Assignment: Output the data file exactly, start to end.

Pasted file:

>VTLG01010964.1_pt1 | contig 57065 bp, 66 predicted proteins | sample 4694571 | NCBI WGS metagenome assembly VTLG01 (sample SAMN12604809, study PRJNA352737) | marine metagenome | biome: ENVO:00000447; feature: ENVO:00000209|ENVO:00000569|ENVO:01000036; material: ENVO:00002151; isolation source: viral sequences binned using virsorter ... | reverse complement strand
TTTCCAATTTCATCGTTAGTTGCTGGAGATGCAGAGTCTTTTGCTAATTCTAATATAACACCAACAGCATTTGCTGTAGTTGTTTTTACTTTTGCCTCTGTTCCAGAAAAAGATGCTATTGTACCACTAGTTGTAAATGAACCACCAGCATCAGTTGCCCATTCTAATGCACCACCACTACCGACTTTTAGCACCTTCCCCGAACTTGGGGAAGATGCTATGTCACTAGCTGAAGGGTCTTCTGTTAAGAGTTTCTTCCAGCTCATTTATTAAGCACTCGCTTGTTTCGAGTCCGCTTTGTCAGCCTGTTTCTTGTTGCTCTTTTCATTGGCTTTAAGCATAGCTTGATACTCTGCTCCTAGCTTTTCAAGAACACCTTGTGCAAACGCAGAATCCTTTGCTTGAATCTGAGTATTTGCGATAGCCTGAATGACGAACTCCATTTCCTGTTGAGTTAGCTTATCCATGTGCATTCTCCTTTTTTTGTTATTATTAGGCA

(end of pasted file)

>VTLG01010964.1_pt1 | contig 57065 bp, 66 predicted proteins | sample 4694571 | NCBI WGS metagenome assembly VTLG01 (sample SAMN12604809, study PRJNA352737) | marine metagenome | biome: ENVO:00000447; feature: ENVO:00000209|ENVO:00000569|ENVO:01000036; material: ENVO:00002151; isolation source: viral sequences binned using virsorter ... | reverse complement strand
TTTCCAATTTCATCGTTAGTTGCTGGAGATGCAGAGTCTTTTGCTAATTCTAATATAACACCAACAGCATTTGCTGTAGTTGTTTTTACTTTTGCCTCTGTTCCAGAAAAAGATGCTATTGTACCACTAGTTGTAAATGAACCACCAGCATCAGTTGCCCATTCTAATGCACCACCACTACCGACTTTTAGCACCTTCCCCGAACTTGGGGAAGATGCTATGTCACTAGCTGAAGGGTCTTCTGTTAAGAGTTTCTTCCAGCTCATTTATTAAGCACTCGCTTGTTTCGAGTCCGCTTTGTCAGCCTGTTTCTTGTTGCTCTTTTCATTGGCTTTAAGCATAGCTTGATACTCTGCTCCTAGCTTTTCAAGAACACCTTGTGCAAACGCAGAATCCTTTGCTTGAATCTGAGTATTTGCGATAGCCTGAATGACGAACTCCATTTCCTGTTGAGTTAGCTTATCCATGTGCATTCTCCTTTTTTTGTTATTATTAGGCA